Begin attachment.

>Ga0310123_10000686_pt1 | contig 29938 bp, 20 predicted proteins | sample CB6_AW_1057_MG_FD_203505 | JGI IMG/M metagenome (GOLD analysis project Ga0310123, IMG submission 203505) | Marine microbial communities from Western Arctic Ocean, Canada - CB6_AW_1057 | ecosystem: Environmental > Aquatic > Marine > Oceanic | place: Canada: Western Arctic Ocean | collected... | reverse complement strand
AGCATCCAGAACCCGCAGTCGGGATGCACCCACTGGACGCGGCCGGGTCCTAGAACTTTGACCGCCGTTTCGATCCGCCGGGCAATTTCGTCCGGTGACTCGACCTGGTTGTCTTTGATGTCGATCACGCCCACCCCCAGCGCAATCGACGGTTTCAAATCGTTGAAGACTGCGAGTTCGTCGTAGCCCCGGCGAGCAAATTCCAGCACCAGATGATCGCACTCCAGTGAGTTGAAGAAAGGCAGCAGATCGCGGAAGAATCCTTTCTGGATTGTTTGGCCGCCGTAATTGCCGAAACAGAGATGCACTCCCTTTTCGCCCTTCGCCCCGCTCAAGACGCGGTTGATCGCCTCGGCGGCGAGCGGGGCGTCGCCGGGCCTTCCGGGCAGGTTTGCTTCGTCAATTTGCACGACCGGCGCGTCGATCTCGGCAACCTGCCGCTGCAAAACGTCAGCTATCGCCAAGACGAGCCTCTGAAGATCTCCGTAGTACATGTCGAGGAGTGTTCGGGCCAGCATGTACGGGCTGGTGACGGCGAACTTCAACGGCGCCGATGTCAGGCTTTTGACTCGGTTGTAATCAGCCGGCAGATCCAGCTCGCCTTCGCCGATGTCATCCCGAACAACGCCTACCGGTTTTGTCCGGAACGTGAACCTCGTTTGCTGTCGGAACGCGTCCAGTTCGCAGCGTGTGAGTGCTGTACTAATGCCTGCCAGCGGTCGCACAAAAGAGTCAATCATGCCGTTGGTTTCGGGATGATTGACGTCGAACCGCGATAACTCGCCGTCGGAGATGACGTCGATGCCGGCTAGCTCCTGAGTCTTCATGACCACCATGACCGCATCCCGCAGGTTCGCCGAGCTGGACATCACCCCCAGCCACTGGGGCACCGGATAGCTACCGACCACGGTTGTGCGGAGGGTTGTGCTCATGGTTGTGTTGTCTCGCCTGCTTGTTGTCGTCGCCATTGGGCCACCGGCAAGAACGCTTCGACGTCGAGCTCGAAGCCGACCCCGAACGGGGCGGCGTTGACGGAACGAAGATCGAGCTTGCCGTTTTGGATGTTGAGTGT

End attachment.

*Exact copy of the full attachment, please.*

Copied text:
>Ga0310123_10000686_pt1 | contig 29938 bp, 20 predicted proteins | sample CB6_AW_1057_MG_FD_203505 | JGI IMG/M metagenome (GOLD analysis project Ga0310123, IMG submission 203505) | Marine microbial communities from Western Arctic Ocean, Canada - CB6_AW_1057 | ecosystem: Environmental > Aquatic > Marine > Oceanic | place: Canada: Western Arctic Ocean | collected... | reverse complement strand
AGCATCCAGAACCCGCAGTCGGGATGCACCCACTGGACGCGGCCGGGTCCTAGAACTTTGACCGCCGTTTCGATCCGCCGGGCAATTTCGTCCGGTGACTCGACCTGGTTGTCTTTGATGTCGATCACGCCCACCCCCAGCGCAATCGACGGTTTCAAATCGTTGAAGACTGCGAGTTCGTCGTAGCCCCGGCGAGCAAATTCCAGCACCAGATGATCGCACTCCAGTGAGTTGAAGAAAGGCAGCAGATCGCGGAAGAATCCTTTCTGGATTGTTTGGCCGCCGTAATTGCCGAAACAGAGATGCACTCCCTTTTCGCCCTTCGCCCCGCTCAAGACGCGGTTGATCGCCTCGGCGGCGAGCGGGGCGTCGCCGGGCCTTCCGGGCAGGTTTGCTTCGTCAATTTGCACGACCGGCGCGTCGATCTCGGCAACCTGCCGCTGCAAAACGTCAGCTATCGCCAAGACGAGCCTCTGAAGATCTCCGTAGTACATGTCGAGGAGTGTTCGGGCCAGCATGTACGGGCTGGTGACGGCGAACTTCAACGGCGCCGATGTCAGGCTTTTGACTCGGTTGTAATCAGCCGGCAGATCCAGCTCGCCTTCGCCGATGTCATCCCGAACAACGCCTACCGGTTTTGTCCGGAACGTGAACCTCGTTTGCTGTCGGAACGCGTCCAGTTCGCAGCGTGTGAGTGCTGTACTAATGCCTGCCAGCGGTCGCACAAAAGAGTCAATCATGCCGTTGGTTTCGGGATGATTGACGTCGAACCGCGATAACTCGCCGTCGGAGATGACGTCGATGCCGGCTAGCTCCTGAGTCTTCATGACCACCATGACCGCATCCCGCAGGTTCGCCGAGCTGGACATCACCCCCAGCCACTGGGGCACCGGATAGCTACCGACCACGGTTGTGCGGAGGGTTGTGCTCATGGTTGTGTTGTCTCGCCTGCTTGTTGTCGTCGCCATTGGGCCACCGGCAAGAACGCTTCGACGTCGAGCTCGAAGCCGACCCCGAACGGGGCGGCGTTGACGGAACGAAGATCGAGCTTGCCGTTTTGGATGTTGAGTGT